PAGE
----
Last week, I shared how the stress we feel about ourselves and our bodies can be detrimental to creating the change we want to see. Let’s look next at how loving ourselves can benefit us on our journey to healthful living and to a better relationship with our bodies.
I know it can sound cliché to “love yourself”. I know it can sound ridiculous and maybe even impossible to think about specifically loving your body. What does this even mean?
When I talk about loving your body, I’m not talking about vanity. I’m talking about having a deep gratitude for all that your body does for you. It’s working for you every minute of every day, no matter what you put into it or what you say to it.It’s doing the best it can for you at every moment. Can you begin to appreciate that?
When I talk about loving yourself, I’m not talking about arrogance. I’m talking about changing the critical voice that lives in your head into a loving, kind and compassionate voice. How good would it feel to simply speak to yourself with kindness? Can you even imagine?
Maybe you've believed that you need to feel BAD about your body so you'll be motivated to eat better and exercise. What I'm suggesting is that you're more likely to treat yourself better if you LOVE yourself exactly as you are now. How could this be true?
Loving yourself can help you choose good food.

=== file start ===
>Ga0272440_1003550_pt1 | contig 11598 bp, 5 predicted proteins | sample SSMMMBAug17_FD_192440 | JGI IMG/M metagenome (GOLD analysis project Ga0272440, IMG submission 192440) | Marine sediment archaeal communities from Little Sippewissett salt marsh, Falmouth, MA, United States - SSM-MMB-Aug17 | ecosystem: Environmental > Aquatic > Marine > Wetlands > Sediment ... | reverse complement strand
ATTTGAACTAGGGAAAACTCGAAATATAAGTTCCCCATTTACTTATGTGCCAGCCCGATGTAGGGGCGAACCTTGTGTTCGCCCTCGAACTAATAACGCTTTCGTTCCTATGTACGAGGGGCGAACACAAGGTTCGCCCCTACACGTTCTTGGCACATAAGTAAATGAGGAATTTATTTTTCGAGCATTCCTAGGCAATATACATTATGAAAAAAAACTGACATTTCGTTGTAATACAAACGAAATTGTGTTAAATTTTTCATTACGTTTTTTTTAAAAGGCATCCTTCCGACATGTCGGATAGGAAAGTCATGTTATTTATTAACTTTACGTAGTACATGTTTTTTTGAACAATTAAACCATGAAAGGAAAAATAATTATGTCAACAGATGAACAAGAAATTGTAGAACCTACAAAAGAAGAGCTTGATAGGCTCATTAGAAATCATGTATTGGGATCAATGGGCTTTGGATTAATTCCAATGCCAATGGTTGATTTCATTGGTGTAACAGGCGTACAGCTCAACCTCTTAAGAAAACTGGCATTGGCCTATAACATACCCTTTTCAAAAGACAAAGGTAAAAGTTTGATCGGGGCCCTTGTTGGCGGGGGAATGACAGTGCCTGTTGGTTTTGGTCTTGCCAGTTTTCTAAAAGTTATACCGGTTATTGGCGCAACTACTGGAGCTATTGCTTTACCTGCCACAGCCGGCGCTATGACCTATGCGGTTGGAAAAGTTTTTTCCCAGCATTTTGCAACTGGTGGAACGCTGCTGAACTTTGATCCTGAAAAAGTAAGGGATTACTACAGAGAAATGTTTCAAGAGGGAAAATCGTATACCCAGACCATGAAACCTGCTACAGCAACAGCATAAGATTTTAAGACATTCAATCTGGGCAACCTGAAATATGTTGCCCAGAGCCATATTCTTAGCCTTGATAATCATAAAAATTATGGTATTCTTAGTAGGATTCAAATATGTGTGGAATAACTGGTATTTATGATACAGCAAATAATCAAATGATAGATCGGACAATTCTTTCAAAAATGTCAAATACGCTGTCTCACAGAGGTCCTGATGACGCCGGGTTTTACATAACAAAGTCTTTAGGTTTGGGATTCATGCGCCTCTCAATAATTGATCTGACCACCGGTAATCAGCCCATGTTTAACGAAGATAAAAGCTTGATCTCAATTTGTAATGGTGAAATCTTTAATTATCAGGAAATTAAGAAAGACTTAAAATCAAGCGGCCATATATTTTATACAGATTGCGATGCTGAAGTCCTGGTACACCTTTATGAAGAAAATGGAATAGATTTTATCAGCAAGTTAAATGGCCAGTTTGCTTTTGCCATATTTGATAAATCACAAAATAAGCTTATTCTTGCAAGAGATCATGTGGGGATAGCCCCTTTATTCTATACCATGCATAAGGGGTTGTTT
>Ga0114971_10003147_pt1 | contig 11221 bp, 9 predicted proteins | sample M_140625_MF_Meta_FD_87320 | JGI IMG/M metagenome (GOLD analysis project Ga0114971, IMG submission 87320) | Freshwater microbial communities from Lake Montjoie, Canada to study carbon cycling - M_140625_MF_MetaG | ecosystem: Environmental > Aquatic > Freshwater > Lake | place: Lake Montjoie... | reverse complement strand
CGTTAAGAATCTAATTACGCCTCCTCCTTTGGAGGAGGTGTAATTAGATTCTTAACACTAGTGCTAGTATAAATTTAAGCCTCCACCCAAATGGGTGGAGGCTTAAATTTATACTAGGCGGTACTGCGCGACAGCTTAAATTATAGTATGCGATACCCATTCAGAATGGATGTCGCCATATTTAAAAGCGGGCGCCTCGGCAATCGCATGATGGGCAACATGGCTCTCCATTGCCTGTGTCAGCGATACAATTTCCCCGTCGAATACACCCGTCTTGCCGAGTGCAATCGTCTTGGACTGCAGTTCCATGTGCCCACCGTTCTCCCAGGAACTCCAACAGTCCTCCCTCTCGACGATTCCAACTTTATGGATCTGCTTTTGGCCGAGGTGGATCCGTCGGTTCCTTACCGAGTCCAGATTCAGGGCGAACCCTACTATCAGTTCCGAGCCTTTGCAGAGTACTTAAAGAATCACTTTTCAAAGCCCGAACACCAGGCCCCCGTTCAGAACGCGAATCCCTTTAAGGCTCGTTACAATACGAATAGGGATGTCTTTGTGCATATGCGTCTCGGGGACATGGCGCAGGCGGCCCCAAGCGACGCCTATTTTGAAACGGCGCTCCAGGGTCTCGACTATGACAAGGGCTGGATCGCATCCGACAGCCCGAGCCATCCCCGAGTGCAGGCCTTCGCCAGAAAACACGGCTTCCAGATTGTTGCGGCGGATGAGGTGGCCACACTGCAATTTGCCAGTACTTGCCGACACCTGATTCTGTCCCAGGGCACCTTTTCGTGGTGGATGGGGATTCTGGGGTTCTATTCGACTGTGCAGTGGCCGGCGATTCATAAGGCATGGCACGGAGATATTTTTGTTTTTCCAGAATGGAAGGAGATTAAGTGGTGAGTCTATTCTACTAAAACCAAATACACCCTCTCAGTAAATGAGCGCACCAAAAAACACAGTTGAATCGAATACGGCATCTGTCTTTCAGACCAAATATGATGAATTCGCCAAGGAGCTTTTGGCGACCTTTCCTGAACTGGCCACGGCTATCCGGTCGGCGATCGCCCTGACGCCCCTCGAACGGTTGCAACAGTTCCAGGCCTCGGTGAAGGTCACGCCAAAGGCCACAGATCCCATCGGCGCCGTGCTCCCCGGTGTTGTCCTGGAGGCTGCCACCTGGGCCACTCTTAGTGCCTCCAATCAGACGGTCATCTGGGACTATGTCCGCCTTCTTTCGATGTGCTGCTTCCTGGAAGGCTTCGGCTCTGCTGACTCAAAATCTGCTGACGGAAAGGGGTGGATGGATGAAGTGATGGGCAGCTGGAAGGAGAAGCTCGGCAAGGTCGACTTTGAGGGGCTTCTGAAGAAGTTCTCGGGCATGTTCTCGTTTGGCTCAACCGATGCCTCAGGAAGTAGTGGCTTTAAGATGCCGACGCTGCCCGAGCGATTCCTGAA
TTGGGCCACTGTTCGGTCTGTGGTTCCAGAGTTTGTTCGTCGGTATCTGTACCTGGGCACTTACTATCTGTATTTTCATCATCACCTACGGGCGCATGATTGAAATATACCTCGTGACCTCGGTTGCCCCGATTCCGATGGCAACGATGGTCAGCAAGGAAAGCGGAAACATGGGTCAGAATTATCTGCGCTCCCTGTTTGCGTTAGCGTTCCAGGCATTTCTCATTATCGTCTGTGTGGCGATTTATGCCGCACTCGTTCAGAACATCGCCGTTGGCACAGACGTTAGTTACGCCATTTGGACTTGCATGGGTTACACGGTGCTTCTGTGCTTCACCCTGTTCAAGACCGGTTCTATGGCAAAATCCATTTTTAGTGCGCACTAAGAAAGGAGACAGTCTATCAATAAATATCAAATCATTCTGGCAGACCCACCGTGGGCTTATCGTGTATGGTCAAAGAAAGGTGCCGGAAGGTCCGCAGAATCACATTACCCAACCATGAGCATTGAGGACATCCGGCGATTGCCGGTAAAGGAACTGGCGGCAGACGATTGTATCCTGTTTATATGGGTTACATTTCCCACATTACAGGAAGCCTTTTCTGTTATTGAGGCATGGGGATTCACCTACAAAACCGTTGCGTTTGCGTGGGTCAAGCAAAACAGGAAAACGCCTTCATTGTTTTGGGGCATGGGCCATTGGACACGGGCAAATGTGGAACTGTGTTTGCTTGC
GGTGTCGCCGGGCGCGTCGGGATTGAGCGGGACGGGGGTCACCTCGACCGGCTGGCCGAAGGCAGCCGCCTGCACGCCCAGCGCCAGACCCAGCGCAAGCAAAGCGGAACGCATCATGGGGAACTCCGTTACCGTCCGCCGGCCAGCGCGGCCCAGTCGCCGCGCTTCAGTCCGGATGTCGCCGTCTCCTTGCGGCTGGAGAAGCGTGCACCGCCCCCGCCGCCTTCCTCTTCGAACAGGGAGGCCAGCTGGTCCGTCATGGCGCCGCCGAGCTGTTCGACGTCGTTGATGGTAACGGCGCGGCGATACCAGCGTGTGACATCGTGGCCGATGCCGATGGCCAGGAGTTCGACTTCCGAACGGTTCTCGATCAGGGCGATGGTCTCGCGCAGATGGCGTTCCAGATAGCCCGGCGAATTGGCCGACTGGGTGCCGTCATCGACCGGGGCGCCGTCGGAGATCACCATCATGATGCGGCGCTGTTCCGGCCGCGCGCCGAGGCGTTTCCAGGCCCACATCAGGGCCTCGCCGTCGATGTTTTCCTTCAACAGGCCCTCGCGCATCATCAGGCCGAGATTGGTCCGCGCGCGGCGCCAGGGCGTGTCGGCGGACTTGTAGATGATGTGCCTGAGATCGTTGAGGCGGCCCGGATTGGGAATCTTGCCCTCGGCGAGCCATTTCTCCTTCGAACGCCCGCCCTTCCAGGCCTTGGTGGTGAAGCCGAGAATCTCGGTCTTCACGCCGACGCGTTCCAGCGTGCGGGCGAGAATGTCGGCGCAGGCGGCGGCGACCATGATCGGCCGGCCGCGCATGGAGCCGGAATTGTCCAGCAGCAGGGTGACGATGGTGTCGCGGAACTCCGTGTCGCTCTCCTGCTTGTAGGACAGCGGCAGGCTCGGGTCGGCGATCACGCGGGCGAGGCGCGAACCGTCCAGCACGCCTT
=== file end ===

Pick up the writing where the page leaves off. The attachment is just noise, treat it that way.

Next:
If you really appreciate your body and all the work it is doing for you, you will WANT to feed it the best food possible.
Instead of looking at eating healthy food as a punishment, you see it as a way to support your body. Choosing healthful foods will become less of a struggle.
One simple change you can make is this: Instead of thinking about all the foods you need to restrict from your diet, consciously think about foods you’d like to add to your diet. Make a list of all the fruits, vegetables and other healthful foods you ENJOY eating, and work to get them IN your diet.
When you love yourself and your body, you can even allow yourself to ENJOY eating. Instead of being focused on restriction, you can focus on savoring what you eat and feeling grateful for the food and the ability to eat.
Additionally, being present and enjoying your food is likely to help you with portion control too. When you focus on the act of eating, you’re more aware of when your body becomes full.
This week, I invite you to experiment with being kind and gentle to yourself and your body. Can you speak to yourself with a loving voice for a whole week? Give it a try and see how it affects you.
Love and light,